I think it’s cool. I like when bands have an attitude where they wanna go out and explore new territory and conquer places and go to the people instead of having the people go to them. I think a lot of bands now limit themselves to playing the safer spots. You know, Chicago, New York, Toronto, Boston, LA, San Francisco. That’s easy. That’s boring. That’s predictable. Anybody can fly out to play a fest that they know X number of people will be at and they’re gonna get paid X amount of money and it’s just scripted. I like going to new places that most bands don’t go to. Even within the US. That’s why I like playing in Lincoln, Nebraska or Salt Lake City or El Paso or even Boise, Idaho. We’ve been there twice now. It’s fun because the people who go to those shows are totally appreciative and they kind of lose their shit when the bands come to them.
On the flipside, it’s sort of a risky endeavor to go to non-safe cities. What’s been the biggest bomb or letdown of a show?
Man, there’s a lot. There are bombs and letdowns of shows that happen everywhere, not just in those places. And sometimes it just kind of happens. This is DIY punk and absolutely anything goes. We’ve played some pretty bad shows. One really bad show that comes to mind is the Cleveland show on our first tour ever in 2007 before we really had any contacts. We hadn’t networked too much. We played this abandoned warehouse and there were all these racist nu-metal bands playing. And we had nowhere to stay so we had to drive overnight to Michigan through this crazy snowstorm. It was pretty rough.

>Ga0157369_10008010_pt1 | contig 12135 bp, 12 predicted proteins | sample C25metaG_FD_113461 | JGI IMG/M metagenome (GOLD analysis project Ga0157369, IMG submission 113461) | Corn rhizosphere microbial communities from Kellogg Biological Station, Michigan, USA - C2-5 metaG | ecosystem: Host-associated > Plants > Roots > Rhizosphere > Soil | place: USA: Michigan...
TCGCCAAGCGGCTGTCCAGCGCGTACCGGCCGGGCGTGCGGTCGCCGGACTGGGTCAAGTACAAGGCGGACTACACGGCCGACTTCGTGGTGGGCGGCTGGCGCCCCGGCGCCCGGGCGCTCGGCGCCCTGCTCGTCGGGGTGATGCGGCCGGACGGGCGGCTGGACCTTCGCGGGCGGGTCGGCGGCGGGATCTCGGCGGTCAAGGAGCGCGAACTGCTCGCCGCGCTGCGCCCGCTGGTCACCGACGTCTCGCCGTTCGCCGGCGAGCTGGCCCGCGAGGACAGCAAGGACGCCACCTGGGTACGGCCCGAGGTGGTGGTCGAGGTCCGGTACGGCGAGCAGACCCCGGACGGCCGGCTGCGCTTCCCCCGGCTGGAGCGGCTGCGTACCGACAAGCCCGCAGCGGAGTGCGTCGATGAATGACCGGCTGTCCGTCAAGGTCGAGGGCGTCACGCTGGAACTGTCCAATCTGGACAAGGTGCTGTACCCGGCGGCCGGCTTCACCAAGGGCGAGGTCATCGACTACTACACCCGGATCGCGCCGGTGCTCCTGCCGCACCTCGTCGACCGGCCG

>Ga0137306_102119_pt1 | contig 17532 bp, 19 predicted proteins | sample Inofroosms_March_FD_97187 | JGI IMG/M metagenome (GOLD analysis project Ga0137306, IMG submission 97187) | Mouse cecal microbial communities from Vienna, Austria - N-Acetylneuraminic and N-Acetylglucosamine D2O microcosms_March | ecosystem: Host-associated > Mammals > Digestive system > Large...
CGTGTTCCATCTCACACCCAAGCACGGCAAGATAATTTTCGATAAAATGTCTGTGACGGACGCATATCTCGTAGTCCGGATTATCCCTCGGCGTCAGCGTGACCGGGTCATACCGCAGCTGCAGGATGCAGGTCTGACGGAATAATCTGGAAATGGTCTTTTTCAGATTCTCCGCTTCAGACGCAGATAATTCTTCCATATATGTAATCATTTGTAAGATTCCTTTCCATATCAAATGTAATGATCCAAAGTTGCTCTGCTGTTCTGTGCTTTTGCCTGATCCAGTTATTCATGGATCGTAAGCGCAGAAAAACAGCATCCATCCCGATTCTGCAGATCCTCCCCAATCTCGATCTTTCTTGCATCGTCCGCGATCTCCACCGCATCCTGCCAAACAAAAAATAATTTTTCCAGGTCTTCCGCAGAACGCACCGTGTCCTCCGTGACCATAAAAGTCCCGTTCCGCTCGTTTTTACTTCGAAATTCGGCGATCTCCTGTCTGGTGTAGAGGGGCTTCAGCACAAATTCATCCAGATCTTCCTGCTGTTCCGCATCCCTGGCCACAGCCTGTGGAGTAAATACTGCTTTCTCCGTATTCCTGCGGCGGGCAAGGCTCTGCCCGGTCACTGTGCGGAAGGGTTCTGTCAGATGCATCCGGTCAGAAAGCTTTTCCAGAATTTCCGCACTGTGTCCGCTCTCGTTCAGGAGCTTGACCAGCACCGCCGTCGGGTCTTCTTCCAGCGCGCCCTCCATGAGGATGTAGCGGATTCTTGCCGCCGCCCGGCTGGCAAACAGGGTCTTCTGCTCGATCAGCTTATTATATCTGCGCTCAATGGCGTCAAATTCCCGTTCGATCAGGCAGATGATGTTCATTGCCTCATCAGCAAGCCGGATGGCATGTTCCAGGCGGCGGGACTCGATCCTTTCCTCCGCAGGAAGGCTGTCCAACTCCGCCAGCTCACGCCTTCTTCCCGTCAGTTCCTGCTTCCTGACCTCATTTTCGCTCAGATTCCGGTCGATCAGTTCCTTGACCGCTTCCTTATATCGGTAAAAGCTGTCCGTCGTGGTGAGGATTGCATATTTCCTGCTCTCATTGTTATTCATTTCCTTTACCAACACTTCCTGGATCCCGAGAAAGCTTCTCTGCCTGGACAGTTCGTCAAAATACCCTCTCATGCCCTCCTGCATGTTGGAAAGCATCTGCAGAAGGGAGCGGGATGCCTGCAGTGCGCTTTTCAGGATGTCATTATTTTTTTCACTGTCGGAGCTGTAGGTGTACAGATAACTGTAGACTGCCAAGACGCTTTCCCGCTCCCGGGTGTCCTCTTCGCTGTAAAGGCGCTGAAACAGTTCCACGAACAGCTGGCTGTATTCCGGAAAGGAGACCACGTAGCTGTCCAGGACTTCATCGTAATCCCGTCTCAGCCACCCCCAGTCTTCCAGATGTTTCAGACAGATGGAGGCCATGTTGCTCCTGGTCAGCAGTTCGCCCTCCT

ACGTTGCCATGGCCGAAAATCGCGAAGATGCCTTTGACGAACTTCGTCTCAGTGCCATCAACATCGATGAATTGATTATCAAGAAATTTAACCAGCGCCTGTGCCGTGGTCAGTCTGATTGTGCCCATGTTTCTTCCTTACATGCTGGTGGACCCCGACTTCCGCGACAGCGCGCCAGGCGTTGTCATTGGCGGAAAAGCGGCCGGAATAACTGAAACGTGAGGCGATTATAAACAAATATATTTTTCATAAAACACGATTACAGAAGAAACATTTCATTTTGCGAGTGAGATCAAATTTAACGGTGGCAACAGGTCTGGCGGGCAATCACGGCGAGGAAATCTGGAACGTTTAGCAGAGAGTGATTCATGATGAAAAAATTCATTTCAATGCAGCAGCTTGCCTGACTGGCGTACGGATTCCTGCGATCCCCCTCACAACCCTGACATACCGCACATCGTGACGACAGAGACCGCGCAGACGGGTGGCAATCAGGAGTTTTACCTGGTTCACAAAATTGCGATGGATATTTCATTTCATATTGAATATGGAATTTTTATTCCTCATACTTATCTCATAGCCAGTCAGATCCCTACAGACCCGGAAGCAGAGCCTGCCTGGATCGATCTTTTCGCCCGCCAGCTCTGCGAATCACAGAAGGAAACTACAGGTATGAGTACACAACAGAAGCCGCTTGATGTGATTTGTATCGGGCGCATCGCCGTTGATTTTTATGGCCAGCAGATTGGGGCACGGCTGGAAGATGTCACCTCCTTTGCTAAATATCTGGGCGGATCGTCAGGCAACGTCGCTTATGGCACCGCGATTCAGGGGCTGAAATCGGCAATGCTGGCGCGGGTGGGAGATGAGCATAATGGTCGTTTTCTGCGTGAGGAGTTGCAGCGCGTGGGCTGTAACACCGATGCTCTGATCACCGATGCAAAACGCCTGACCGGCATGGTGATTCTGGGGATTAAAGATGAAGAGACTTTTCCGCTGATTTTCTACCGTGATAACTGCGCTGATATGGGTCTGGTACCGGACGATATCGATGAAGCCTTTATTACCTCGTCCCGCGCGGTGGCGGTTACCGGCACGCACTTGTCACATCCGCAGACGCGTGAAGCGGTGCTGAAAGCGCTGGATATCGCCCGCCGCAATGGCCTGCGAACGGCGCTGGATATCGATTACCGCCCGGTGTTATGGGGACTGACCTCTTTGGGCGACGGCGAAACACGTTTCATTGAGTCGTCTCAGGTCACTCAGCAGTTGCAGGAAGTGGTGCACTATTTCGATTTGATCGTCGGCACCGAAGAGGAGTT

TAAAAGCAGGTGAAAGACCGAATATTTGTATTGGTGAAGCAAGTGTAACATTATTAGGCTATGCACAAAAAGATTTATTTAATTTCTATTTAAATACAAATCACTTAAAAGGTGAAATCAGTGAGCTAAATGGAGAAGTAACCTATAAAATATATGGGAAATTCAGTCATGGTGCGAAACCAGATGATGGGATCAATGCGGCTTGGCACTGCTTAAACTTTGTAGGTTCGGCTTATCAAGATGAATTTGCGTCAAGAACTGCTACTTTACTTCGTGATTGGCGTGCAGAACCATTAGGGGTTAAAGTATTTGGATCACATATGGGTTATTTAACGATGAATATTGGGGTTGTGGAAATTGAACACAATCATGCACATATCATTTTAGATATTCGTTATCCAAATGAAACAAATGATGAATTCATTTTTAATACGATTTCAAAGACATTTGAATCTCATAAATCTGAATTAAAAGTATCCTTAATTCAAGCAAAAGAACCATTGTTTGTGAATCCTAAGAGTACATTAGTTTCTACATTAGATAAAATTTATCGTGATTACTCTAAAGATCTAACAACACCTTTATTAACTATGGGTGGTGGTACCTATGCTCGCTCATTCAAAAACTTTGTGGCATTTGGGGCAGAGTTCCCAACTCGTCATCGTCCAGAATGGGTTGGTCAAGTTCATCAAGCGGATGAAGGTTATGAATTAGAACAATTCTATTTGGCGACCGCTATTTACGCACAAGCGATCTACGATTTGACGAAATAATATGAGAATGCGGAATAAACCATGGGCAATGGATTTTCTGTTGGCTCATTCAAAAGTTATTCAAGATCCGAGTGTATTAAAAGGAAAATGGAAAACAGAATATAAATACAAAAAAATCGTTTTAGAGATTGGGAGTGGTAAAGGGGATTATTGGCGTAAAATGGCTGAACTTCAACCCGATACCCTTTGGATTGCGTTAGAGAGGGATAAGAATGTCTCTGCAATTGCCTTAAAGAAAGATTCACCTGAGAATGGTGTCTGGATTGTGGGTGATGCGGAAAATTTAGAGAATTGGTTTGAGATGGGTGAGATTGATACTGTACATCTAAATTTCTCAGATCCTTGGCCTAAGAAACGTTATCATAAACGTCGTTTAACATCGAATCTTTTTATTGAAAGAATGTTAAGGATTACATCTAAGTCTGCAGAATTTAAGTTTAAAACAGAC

Dan Ozzi is not going to Boise, Idaho on a dare but wishes Coke Bust godspeed. Follow him on Twitter - @danozzi